The party not in power always makes bold and often hollow claims like this as they want the sound bite/headline and don't need to give any thought to unintended consequences or actually doing as they say. If the RRB (Renters Reform Bill) and EPC changes and more tax increases were all too severe it would simply mean even less landlords remain, and so speed up the already dire societal issues caused by the existing lack of rental accommodation and high rental prices. There is already considerable noise to stop hammering landlords so much and it can be expected to get louder if/as more landlords sell up. Note that the RRB and new EPC regs cans are being kicked down the road and so in no rush to be made law. IMO, and others who are much bettered positioned to offer opinion, any new taxes and regs will be tougher than they are now but not so bad as to cause too much of a BTL sell off as that simply creates more, and likely worse headaches, for the government to ‘fix’. The government tend to be stupid but not that stupid as they generally seek advice from educated advisors.

    I am always an optimist and try to look on the bright side and I can generally find a solution to most business problems thrown my way, and I know taxation is an emotive subject, but I am always amazed about the numbers of people who have issues with taxes; taxes are a fact of life and the rates are well publicised and so easy to factor into any business/investment decision. Yes, taxes go up and down, but I cannot recall for decades them having gone up or down by huge amounts at once. Even the recent clamp down on BTL mortgage interest was well publicised and brought in with good warning and stages covering several years, giving us all time to plan. Rents have increased since partly perhaps due to some landlords having sold up, meaning that the tax rise was at least partially offset by higher rents for us LL’s that remain.

    I want a well run and well ordered society with good services and so I have no issue with paying a fair and reasonable amount of tax. Lets face it the capital gains/property price increases that us landlords all benefit from are not increases that we have really created ourselves (unless we have upgraded a property extensively) they are ‘free’ increases created by a reasonably well functioning society and economy that past and present government policies have helped create. Don’t get me wrong I don’t want taxes to increase and I am a capitalist. I also think that whatever party is in power, and like most elected officials (don’t get me started on planning committee members) are all, on a good day, a bunch of power seeking, egotistical, lying, cheating, hypocritical, amoral, narcissistic, sociopathic sleaze bags. However, due to the bulk of capital gains/property price increases not normally being a direct consequence of our own hard work I see no issue with paying some back to society in a fair CGT rate at property disposal time. I would much rather have higher CGT and lower income tax (as opposed to vice versa) as I am in BTL’s for life and use them as a cash flow generator with any property value increases seen as a nice bonus at remortgage time, and so I am only really concerned with CGT or IHT just before it is my time to feed the daisies . We can still remortgage without paying any CGT, and we have a favourable NI position (for now!) on rental income as it seen as investment income.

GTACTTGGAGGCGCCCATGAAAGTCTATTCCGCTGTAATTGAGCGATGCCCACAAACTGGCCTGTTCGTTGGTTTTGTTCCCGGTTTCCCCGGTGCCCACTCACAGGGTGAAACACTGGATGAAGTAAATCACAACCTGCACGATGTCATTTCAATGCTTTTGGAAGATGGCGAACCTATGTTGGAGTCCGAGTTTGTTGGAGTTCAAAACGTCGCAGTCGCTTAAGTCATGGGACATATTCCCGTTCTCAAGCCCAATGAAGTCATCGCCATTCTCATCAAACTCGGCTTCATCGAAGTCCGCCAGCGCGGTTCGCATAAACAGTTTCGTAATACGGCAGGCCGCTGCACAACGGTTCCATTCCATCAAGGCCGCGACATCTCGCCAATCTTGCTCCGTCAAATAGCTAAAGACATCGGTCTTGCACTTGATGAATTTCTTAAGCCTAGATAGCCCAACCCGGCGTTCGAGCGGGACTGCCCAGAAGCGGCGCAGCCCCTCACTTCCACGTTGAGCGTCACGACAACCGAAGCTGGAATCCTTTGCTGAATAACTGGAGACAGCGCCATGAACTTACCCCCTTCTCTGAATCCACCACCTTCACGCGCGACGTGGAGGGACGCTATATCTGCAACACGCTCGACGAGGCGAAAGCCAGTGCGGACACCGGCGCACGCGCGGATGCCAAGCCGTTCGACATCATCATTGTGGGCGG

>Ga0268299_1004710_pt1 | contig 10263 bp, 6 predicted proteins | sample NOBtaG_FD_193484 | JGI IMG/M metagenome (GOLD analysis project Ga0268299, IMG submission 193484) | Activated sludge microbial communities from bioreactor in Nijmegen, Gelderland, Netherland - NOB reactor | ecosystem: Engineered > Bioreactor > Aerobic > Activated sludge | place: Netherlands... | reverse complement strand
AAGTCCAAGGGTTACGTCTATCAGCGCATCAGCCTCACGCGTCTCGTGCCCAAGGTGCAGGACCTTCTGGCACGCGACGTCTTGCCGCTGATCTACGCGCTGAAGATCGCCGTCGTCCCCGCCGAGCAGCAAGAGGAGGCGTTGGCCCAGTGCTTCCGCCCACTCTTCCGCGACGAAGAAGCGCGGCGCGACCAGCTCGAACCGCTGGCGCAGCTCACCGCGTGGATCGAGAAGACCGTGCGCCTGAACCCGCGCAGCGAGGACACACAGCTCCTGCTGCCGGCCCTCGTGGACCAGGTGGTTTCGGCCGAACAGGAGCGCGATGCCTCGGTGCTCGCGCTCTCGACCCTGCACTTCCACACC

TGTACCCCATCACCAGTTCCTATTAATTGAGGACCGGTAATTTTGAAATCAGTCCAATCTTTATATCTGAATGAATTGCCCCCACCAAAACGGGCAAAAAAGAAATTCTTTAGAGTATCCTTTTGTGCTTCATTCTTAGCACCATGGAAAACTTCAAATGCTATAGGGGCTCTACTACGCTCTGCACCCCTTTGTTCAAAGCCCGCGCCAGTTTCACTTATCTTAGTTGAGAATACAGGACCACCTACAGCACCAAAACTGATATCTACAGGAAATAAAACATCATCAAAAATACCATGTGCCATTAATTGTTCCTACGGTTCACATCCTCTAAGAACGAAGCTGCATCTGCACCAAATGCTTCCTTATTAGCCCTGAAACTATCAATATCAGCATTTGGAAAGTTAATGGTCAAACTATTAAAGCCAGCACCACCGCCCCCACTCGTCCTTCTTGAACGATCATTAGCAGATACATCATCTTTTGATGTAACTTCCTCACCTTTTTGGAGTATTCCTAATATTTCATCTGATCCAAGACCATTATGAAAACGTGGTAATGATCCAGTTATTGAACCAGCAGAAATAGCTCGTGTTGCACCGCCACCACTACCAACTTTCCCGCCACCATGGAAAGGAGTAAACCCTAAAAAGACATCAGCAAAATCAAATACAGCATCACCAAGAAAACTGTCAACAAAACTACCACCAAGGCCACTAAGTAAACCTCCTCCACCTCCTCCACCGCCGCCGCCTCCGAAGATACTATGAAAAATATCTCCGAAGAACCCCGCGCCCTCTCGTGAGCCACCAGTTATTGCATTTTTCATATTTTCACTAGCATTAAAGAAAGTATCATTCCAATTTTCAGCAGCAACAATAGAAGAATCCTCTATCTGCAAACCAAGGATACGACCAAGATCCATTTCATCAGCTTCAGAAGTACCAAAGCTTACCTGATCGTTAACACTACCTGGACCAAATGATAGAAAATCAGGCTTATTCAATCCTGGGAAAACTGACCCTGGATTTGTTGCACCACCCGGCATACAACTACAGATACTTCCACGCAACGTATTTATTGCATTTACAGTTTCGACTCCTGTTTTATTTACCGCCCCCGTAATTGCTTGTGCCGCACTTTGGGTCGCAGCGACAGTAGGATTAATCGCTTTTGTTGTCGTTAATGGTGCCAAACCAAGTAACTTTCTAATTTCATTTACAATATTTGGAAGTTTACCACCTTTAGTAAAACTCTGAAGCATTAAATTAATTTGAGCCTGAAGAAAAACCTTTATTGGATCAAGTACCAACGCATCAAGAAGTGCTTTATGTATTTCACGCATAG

Leave a comment:


  • jpkeates
    replied
    The current prevailing form of capitalism, where the inequality between the few super rich people and everyone else is vast and growing is worse than the type of capitalism I grew up with.

    For the record, I don't think socialism is a viable way to run anything - but there's got to be a better balanced version of capitalism than this one.

    Leave a comment:


  • boletus
    replied
    Capitalism is the worst form of economic system, except for all the others.

    Leave a comment:


  • jase222
    replied
    I think if Labour do get in there will be nothing in the pot and they will have very little scope to do anything anyway.

    Leave a comment:


  • jpkeates
    replied
    The problem with capitalism is that, eventually, other people run off with your money.

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  • boletus
    replied
    The problem with socialism is that you eventually run out of other peoples' money.

    Leave a comment:


  • jpkeates
    replied
    Originally posted by steaming View Post
    Rachel Reeves R4 this am told the interviewer that Labour (when in power) would raise money by taxing those with BTL property much more than at present, she opined it was wrong that “they” were “getting away with it”. No challenge from BBC or fact check as to present tax. You are warned.
    I've just read what she said in more detail.
    She was specifically talking about the 1.5% NI levy for the NHS, which is applied to income from wages but not rent or other investments.

    The labour party have previously said that this is unfair, because it taxes working people more highly than people with other forms of income.
    Nurses pay the 1.5% levy and investment bankers don't.

    Leave a comment:


  • SouthernDave
    replied
    The whole thing is a mess. Global warming etc isnt going anywhere, whatever is coming is coming and we may as well spend the time and money getting ready for whatever they think it might mean

    Leave a comment: